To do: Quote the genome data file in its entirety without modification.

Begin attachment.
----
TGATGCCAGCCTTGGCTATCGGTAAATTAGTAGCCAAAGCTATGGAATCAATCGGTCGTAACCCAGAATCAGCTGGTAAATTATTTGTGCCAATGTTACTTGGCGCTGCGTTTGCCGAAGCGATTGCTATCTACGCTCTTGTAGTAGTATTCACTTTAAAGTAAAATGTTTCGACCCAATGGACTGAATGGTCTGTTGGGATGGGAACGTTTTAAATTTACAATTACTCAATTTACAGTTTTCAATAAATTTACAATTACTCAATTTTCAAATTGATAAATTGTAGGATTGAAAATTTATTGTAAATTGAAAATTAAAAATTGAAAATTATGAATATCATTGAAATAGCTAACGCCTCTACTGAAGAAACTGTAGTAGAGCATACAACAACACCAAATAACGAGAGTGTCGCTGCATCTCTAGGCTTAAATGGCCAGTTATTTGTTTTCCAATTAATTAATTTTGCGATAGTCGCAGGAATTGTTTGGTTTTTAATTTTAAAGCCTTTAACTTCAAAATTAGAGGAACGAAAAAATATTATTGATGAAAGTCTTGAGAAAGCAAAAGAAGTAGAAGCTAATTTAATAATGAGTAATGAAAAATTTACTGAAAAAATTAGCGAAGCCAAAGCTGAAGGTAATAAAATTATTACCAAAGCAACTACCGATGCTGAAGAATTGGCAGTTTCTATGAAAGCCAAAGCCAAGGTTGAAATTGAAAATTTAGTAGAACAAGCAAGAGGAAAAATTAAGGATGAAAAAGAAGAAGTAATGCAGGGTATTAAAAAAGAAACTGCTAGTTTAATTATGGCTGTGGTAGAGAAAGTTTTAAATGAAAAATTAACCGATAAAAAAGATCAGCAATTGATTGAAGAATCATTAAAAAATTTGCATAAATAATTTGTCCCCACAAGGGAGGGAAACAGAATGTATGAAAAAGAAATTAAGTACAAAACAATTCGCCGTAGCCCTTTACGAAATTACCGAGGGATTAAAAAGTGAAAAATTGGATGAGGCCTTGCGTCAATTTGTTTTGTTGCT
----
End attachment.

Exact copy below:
TGATGCCAGCCTTGGCTATCGGTAAATTAGTAGCCAAAGCTATGGAATCAATCGGTCGTAACCCAGAATCAGCTGGTAAATTATTTGTGCCAATGTTACTTGGCGCTGCGTTTGCCGAAGCGATTGCTATCTACGCTCTTGTAGTAGTATTCACTTTAAAGTAAAATGTTTCGACCCAATGGACTGAATGGTCTGTTGGGATGGGAACGTTTTAAATTTACAATTACTCAATTTACAGTTTTCAATAAATTTACAATTACTCAATTTTCAAATTGATAAATTGTAGGATTGAAAATTTATTGTAAATTGAAAATTAAAAATTGAAAATTATGAATATCATTGAAATAGCTAACGCCTCTACTGAAGAAACTGTAGTAGAGCATACAACAACACCAAATAACGAGAGTGTCGCTGCATCTCTAGGCTTAAATGGCCAGTTATTTGTTTTCCAATTAATTAATTTTGCGATAGTCGCAGGAATTGTTTGGTTTTTAATTTTAAAGCCTTTAACTTCAAAATTAGAGGAACGAAAAAATATTATTGATGAAAGTCTTGAGAAAGCAAAAGAAGTAGAAGCTAATTTAATAATGAGTAATGAAAAATTTACTGAAAAAATTAGCGAAGCCAAAGCTGAAGGTAATAAAATTATTACCAAAGCAACTACCGATGCTGAAGAATTGGCAGTTTCTATGAAAGCCAAAGCCAAGGTTGAAATTGAAAATTTAGTAGAACAAGCAAGAGGAAAAATTAAGGATGAAAAAGAAGAAGTAATGCAGGGTATTAAAAAAGAAACTGCTAGTTTAATTATGGCTGTGGTAGAGAAAGTTTTAAATGAAAAATTAACCGATAAAAAAGATCAGCAATTGATTGAAGAATCATTAAAAAATTTGCATAAATAATTTGTCCCCACAAGGGAGGGAAACAGAATGTATGAAAAAGAAATTAAGTACAAAACAATTCGCCGTAGCCCTTTACGAAATTACCGAGGGATTAAAAAGTGAAAAATTGGATGAGGCCTTGCGTCAATTTGTTTTGTTGCT